To maintain its prominence, Java must evolve to meet the needs of cloud computing, the author of the popular Spring Framework for Java said on Tuesday.
Java needs continued productivity increases and must accommodate nonrelational data stores like Hadoop to thrive in the cloud, said Spring founder Rod Johnson, senior vice president at VMware, at the Jax Java conference in San Jose, Calif. But these issues are in the process of being addressed, he said.
[ During his presentation, Johnson predicted that PaaS (platform-as-a-service) cloud computing will become prominent for deploying custom applications. | Keep up with the latest developer news with InfoWorld's Developer World newsletter. | Follow Paul Krill on Twitter.]
"A lot of this is coming from the open source community," Johnson said. He cited the Spring Data project for data access as an example of a project that would improve Java for the cloud. "If Java does not really seize the lead in cloud computing in the next year, I think it has a much greater chance of being eclipsed by languages like Ruby."
Johnson, as he has done in recent years, emphasized his cloud-is-inevitable mantra. He stressed that fewer than 30 percent of IT expenditures go toward developing new functionality; most of the expense is for managing legacy systems. Cloud computing provides a solution to this problem, he explain. "This is the fundamental reason that cloud computing is important." Unlike SOA, cloud computing is not a buzzword driven by vendor hype, said Johnson. "This one, I think, is different. Enterprise middleware, as we know it, will cease to exist."
Current methods in which IT deploys application servers, messaging brokers, and other software will give way to organizations either working with public clouds or their own private PaaS rather than dealing with low-level infrastructure components, which is complex, Johnson said. He also noted that Java is a good fit for PaaS, offering a programming model such as Java EE (Java Platform, Enterprise Edition) or Spring.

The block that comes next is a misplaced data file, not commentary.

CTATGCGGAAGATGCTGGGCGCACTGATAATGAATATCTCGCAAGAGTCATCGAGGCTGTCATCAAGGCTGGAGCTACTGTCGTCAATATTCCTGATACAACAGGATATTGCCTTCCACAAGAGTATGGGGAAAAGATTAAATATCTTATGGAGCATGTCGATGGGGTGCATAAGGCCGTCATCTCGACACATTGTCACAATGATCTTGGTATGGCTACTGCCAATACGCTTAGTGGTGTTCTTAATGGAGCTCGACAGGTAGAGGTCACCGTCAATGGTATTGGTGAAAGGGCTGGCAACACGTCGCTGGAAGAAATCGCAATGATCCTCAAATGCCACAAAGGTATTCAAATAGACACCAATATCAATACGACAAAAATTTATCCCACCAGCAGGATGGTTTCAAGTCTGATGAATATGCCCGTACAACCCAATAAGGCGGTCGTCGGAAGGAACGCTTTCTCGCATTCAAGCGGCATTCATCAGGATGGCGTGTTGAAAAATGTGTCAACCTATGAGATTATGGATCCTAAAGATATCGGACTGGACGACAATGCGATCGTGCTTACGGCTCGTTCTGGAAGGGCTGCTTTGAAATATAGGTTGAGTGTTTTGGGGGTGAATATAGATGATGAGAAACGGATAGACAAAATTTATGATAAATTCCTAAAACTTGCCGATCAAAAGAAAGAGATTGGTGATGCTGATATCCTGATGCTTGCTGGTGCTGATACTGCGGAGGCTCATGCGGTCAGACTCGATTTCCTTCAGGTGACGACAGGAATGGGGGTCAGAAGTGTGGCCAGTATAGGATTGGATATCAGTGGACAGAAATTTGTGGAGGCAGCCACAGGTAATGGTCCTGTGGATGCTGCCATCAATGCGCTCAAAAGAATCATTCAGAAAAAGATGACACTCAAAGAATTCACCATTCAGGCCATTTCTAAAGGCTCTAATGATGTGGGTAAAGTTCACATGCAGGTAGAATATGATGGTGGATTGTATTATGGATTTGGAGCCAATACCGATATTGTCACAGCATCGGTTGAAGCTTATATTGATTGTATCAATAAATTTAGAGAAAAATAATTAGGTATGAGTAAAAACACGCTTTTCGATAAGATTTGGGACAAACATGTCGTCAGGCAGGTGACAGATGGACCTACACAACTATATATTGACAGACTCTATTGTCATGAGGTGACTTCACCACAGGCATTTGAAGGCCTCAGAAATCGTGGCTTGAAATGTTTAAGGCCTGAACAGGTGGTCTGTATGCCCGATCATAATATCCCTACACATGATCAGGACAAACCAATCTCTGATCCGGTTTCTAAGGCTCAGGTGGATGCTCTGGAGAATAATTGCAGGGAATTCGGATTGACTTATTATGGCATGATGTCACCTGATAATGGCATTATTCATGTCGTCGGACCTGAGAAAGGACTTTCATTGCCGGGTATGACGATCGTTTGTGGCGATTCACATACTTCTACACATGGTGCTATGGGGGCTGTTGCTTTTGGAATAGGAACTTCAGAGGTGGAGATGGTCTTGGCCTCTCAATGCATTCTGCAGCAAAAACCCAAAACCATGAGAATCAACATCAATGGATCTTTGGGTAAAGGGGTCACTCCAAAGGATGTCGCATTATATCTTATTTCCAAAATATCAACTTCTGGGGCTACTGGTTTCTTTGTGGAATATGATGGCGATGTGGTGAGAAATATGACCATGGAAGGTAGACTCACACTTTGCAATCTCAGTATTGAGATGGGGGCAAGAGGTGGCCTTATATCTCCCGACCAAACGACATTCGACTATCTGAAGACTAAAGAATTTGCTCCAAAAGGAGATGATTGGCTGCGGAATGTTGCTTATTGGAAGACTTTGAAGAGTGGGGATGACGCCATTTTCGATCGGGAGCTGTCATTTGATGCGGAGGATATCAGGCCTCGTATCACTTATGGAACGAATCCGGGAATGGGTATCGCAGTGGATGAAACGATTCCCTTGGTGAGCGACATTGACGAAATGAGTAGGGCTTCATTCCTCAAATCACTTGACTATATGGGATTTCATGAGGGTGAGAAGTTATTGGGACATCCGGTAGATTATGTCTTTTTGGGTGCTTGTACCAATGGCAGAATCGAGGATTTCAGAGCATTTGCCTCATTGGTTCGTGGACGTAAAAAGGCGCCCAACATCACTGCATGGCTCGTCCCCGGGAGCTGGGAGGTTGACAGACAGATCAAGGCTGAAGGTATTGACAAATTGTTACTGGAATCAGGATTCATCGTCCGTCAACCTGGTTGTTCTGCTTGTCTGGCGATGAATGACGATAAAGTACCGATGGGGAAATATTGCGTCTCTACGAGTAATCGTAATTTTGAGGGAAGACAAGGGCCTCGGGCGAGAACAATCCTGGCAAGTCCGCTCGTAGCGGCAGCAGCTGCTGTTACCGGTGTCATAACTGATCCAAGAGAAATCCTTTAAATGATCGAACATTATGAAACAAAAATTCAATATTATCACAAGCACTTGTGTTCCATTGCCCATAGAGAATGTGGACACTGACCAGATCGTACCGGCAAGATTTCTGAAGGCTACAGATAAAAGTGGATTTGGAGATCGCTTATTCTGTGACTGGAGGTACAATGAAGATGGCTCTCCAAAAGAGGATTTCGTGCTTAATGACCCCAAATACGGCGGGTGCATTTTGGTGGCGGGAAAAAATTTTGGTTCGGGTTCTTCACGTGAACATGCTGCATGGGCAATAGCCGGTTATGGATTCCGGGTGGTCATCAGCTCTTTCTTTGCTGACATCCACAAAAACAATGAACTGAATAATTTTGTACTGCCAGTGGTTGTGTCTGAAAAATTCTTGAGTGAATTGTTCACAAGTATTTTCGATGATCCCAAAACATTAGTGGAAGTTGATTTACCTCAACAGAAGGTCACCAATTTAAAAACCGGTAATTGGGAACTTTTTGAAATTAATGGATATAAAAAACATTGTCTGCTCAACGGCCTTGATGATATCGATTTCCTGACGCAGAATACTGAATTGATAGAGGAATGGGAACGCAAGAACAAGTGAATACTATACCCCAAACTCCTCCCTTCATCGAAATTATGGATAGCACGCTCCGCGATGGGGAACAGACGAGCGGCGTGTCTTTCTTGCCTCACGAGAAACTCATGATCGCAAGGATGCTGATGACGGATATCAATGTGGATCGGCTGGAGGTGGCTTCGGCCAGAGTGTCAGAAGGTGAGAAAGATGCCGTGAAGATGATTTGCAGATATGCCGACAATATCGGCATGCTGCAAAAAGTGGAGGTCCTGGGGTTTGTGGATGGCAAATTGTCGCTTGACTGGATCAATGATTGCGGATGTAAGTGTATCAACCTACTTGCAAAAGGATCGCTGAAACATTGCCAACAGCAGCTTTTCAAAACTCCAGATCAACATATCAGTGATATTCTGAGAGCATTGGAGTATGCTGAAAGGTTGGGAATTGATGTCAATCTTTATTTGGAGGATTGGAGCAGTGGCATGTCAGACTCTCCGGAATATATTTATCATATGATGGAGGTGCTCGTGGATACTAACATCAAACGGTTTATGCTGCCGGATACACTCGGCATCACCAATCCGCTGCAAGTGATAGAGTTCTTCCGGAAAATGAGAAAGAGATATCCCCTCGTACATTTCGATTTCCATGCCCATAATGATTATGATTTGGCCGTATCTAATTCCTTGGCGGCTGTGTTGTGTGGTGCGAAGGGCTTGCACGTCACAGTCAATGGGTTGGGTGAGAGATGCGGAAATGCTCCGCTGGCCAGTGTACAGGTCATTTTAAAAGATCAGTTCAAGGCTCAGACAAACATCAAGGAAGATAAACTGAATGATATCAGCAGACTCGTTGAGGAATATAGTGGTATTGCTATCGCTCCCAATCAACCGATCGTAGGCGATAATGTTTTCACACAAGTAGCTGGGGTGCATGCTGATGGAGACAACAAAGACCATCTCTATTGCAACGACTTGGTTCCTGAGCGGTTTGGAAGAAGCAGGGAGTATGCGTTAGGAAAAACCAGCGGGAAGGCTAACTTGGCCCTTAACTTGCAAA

Meanwhile, Oracle is readying the planned July 28 release of Java SE (Java Platform, Standard Edition) 7 and the accompanying JDK (Java Development Kit) 7, an Oracle official noted at the conference. Java SE 7 will feature capabilities from the former Sun Microsystems Da Vinci Machine project, boosting the ability of different languages to run on the Java Virtual Machine, said Aurelio Garcia-Ribeyro, principal product manager in the Java platform group at Oracle. Java SE 7 also will incorporate an enhanced JMX (Java Management Extensions) agent from Oracle's JRockit Java Virtual Machine. Oracle has been merging the HotSpot JVM from Sun Microsystems with JRockit.
Multicore processor accommodations will be featured in Java SE 7, along with security improvements like elliptic curve cryptography and address space layout randomization. Other improvements include better font configuration for Unix and support for Unicode 6.0, for internationalization. In late 2012, Oracle plans to release JDK 8, which is to feature modularization and fully incorporates JRockit, adding JVM such features as JIT (Just In Time) compiler optimizations and serviceability capabilities. "All the features will be in a single JVM," Garcia-Ribeyro said.